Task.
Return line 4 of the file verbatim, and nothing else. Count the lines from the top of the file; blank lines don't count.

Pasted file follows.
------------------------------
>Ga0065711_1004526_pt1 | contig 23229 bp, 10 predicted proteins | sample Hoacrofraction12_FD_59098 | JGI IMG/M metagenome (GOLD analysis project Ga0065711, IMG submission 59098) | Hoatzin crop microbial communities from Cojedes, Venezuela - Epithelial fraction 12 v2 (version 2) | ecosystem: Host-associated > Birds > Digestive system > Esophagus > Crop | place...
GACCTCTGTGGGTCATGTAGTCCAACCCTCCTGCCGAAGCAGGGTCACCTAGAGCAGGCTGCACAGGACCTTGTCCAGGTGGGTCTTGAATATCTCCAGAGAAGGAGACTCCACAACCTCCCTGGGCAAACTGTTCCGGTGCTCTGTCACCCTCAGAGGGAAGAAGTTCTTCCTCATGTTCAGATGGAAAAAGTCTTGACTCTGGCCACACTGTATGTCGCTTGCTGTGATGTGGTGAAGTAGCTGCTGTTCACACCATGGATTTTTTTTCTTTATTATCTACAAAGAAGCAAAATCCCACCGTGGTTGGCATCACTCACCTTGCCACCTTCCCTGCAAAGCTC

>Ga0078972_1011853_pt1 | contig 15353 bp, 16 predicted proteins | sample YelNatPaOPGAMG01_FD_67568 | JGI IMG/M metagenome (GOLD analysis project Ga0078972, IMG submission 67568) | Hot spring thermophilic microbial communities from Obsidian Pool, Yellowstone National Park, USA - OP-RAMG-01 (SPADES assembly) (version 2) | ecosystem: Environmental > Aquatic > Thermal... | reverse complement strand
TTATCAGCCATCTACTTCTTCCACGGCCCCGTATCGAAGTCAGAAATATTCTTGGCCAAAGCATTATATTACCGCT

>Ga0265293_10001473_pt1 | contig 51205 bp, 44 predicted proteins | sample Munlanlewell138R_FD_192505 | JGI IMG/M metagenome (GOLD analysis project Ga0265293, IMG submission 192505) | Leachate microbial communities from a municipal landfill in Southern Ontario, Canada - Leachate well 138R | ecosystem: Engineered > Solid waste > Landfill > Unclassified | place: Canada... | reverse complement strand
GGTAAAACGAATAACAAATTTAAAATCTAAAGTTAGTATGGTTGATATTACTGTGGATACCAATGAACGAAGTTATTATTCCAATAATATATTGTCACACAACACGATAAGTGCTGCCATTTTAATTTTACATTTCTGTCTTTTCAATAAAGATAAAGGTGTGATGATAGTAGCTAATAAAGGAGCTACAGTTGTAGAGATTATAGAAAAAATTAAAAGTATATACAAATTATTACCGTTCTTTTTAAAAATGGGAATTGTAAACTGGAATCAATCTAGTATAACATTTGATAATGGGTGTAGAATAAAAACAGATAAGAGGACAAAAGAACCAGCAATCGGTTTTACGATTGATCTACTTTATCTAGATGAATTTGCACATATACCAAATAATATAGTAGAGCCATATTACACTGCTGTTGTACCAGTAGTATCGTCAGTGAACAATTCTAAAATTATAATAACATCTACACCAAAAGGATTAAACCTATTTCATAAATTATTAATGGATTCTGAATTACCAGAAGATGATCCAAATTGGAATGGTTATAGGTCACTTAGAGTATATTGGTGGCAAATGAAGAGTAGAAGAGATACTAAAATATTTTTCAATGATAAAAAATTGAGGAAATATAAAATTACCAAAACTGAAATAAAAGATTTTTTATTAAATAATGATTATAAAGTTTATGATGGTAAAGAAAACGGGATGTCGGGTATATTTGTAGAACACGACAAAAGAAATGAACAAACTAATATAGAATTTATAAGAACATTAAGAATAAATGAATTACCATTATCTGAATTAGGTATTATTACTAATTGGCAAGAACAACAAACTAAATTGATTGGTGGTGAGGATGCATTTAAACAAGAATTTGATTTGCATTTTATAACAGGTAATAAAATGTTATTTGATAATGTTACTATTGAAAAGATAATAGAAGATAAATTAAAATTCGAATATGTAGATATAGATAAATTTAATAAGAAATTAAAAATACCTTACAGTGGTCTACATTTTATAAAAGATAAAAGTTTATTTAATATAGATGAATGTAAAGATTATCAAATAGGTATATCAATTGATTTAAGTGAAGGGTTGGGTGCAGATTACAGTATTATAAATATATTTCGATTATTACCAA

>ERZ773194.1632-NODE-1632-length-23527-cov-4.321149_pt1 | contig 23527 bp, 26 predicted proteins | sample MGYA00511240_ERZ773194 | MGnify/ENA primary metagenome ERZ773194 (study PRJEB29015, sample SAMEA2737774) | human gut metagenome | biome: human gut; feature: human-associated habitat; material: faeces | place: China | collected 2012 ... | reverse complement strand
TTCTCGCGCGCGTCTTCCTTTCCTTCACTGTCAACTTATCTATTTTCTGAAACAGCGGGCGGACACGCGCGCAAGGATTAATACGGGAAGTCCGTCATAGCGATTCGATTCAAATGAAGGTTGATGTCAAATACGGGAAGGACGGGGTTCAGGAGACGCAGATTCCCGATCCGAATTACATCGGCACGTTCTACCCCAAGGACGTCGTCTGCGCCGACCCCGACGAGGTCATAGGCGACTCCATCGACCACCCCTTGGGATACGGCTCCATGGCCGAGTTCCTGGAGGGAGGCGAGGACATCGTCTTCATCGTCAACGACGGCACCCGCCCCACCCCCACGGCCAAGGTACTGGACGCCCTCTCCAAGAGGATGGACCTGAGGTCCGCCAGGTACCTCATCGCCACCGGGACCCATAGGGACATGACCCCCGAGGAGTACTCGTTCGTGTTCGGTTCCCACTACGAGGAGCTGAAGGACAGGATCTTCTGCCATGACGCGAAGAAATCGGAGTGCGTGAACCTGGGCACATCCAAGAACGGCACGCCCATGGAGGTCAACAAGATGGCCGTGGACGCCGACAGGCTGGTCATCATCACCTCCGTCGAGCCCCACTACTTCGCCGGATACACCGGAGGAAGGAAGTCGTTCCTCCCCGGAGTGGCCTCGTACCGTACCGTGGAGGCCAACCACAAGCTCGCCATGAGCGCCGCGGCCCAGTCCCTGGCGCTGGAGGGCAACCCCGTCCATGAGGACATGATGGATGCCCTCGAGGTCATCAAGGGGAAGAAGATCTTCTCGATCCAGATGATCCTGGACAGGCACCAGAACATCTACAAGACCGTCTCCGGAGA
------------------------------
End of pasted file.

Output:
TTATCAGCCATCTACTTCTTCCACGGCCCCGTATCGAAGTCAGAAATATTCTTGGCCAAAGCATTATATTACCGCT